US fed and Wall Street

Fed’s Surprise Cut Failed To Convince Markets

By now, many would have heard of US Fed’s emergency rate cut of 50 basis points (0.50%) last evening (3 Mar 2020), which happened outside of FOMC meeting.

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The financial markets initially rallied within minutes of the sudden announcement by Fed but subsequently reversed that with both Dow Jones and S&P ended the day almost 3% lower at 25,917 and 3,003 respectively.  It seems that the bet taken by Fed to surprise the market may have backfired. Worst, Fed continued to dwindle down on its limited ammunitions with the federal funds rate falling by half from its peak of 2.25-2.50% last July.  With the latest cuts, it’s now at 1.00-1.25% and the futures slowing pricing in a further 25 basis points cut when the Fed meets again for FOMC 17-18 March should the virus situation worsens.

The move sent US 10-year Treasury yields crashing below 1% as investors and funds pile up on treasuries and bonds in a flight to safety.  Fed Chair Jerome Powell explained in the news conference that the Fed decides to take early action as it views “the coronavirus poses evolving risks to economic activity”.  Still, the market got spooked by the pre-emptive move and worry now more than before that the situation is going to get much worse than initially thought.  In other words – the steep cuts of 0.50% might have just gone to waste, and any attempt later to re-instate those 50 basis points might be easier said than done.

The major concern now is that the Fed is down with just four more rate cuts of 25 basis points each to go, before the fed funds rate reaches zero.  We hope the situation does not worsen so much as to warrant more cuts over the next few months.  Otherwise, there will be nothing much left that the Fed can do to tackle the next crisis after coronavirus.

What does all that mean for SIBOR here in Singapore?

Well, in a short space of just weeks, 1-month SIBOR has tumbled from 1.68% to 1.46701% (as of 5-Mar) and hurling towards the 1.40% barrier and may even break that we shall see.  The 3-month SIBOR has also correspondingly dropped to 1.47101%.

On hindsight, we are glad to have made that call more than a year ago at the start of 2019 to favour SIBOR floating rate home loans over fixed rates.  Back then fixed rates were hovering at 2.48% level.  It makes no sense for us to ask clients to refinance at such high fixed rates as we simply do not believe US Fed can continue to hike at the same pace as before (9 hikes over 3-year period) to bring fed funds rate from 2.50% then all the way to 5%!  Inflation is just not picking up to justify such aggression.  Markets will crash.  We favour a floating rate that will rise at snail pace or go flat.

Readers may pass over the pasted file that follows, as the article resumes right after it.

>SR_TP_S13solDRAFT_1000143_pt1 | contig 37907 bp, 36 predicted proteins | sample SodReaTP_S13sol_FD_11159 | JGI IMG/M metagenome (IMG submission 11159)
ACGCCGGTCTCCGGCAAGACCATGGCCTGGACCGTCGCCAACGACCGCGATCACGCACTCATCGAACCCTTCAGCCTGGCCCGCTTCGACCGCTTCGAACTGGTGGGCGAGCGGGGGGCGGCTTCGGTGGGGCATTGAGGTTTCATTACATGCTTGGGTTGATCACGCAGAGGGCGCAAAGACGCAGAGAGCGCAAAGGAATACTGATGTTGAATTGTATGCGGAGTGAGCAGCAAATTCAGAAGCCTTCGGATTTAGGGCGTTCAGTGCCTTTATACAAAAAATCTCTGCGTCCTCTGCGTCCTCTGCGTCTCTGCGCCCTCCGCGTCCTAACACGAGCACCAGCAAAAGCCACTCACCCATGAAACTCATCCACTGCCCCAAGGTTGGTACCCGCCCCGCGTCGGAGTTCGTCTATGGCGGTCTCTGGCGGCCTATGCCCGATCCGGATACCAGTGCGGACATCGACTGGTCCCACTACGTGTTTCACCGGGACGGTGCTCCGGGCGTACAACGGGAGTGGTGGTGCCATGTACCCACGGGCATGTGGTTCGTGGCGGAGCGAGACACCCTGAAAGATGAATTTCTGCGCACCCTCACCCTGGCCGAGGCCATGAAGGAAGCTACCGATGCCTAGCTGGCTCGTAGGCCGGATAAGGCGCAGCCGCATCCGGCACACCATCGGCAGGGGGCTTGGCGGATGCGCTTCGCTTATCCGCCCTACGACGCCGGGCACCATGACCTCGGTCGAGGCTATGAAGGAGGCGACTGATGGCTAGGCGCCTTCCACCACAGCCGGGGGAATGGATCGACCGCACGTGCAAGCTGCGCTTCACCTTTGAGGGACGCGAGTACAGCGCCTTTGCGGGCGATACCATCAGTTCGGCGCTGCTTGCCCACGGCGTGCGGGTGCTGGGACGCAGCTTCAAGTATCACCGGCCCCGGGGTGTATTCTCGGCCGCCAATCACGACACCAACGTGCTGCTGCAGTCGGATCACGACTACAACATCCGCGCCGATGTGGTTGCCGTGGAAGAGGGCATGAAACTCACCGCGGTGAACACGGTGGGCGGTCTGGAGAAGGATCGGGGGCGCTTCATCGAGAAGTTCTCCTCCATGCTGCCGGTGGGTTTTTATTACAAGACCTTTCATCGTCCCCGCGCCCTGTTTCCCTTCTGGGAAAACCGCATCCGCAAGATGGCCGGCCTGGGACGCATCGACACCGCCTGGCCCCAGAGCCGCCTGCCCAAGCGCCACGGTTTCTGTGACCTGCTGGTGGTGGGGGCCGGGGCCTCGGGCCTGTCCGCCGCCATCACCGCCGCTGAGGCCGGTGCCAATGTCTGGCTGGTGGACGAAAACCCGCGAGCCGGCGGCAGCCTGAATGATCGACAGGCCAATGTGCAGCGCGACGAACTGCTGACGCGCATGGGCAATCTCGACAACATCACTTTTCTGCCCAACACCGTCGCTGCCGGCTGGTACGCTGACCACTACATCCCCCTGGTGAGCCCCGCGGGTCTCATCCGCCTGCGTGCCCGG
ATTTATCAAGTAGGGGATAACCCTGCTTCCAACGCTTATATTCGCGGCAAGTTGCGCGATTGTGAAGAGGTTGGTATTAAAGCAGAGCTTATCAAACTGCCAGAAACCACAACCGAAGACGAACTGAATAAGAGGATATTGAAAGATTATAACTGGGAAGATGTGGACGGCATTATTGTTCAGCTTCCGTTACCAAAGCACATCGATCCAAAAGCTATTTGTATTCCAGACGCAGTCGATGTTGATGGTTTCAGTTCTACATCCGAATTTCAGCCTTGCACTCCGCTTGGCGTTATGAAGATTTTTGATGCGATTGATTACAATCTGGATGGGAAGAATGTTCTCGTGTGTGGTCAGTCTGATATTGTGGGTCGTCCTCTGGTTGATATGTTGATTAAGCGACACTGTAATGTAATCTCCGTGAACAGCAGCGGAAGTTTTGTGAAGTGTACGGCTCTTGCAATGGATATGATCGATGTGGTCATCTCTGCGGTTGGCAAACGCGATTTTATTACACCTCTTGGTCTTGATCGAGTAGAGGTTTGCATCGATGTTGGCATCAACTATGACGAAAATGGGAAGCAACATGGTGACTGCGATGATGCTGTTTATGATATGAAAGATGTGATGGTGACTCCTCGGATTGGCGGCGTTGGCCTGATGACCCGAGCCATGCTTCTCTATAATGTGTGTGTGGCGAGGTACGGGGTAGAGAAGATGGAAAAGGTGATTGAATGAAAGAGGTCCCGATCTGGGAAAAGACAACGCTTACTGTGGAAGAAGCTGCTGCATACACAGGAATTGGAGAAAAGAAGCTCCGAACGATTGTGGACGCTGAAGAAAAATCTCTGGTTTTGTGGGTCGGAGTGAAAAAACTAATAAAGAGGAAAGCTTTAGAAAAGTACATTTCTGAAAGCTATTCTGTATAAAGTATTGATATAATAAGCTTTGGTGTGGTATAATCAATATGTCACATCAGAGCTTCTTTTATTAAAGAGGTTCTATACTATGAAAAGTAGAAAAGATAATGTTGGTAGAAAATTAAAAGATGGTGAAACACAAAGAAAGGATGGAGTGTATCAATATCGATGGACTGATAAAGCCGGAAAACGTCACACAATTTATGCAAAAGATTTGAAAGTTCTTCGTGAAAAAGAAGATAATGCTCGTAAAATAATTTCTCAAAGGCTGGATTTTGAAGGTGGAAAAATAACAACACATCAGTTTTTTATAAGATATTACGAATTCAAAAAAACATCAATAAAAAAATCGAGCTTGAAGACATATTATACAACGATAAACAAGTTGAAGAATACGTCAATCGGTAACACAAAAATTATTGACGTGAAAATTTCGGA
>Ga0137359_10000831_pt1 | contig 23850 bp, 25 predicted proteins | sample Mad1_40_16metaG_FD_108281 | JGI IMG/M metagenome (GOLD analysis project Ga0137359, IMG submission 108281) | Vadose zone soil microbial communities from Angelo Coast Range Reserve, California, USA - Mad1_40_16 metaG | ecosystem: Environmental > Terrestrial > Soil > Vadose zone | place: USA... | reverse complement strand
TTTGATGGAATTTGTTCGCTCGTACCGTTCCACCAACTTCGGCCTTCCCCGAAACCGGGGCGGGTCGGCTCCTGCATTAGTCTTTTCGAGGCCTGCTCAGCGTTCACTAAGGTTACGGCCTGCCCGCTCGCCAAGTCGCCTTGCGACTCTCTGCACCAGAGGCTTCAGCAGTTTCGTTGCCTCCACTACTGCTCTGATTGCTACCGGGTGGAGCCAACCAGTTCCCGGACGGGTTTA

True enough, US Fed made a policy U-turn in March 2019 and did three cuts in quick sucessions to bring the funds rate back down to 1.75% before the year is over.  As a result, 3-month SIBOR tumbled from 2% to 1.80% range for the most parts of 2019 and banks started adjusting fixed rates lower and lower by the month. By the time fixed rates started dropping below 1.90% as we start off 2020, we think it’s ok for clients to reconsider fixed rate home loans.  Provided they are well aware of and are prepared for some further downside should SIBOR continue to slide.  But we think the downside is limited as we are nearing some base level support.  Our forecast was for SIBOR to trade pretty much 1.60-1.80% range-bound for the rest of the year.

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Then came coronavirus global pandemic which no one saw coming.  SIBOR has now broken below our forecasted range and we have to adjust that down to 1.30-1.50 range.  Which also means you will likely see fixed rates moving down to 1.50% range soon.

What will also happen (and we know this from experience) – when SIBOR tumbles, banks will slowly start to adjust the spreads up for new home loan packages.  In fact, when SIBOR was below 1% for long periods historically, spreads on SIBOR loans have consistently stayed above 0.60% even during the promotional year 1 to 3!

So, for those with lock-ins ending within the next 6 months, there’s no better time to switch back to floating rate home loans on SIBOR and lock down such low spreads whilst they last.  Speak to us today.

Since 2014, has provided thought leadership in the mortgage planning space in Singapore, seeking to build trust with clients over the longer term rather than product-peddling for quick one-time deals.  So, be it to refinance home loan, or to buy your next Singapore property, speak to our dedicated team of mortgage consultants here for the best home loan rates.

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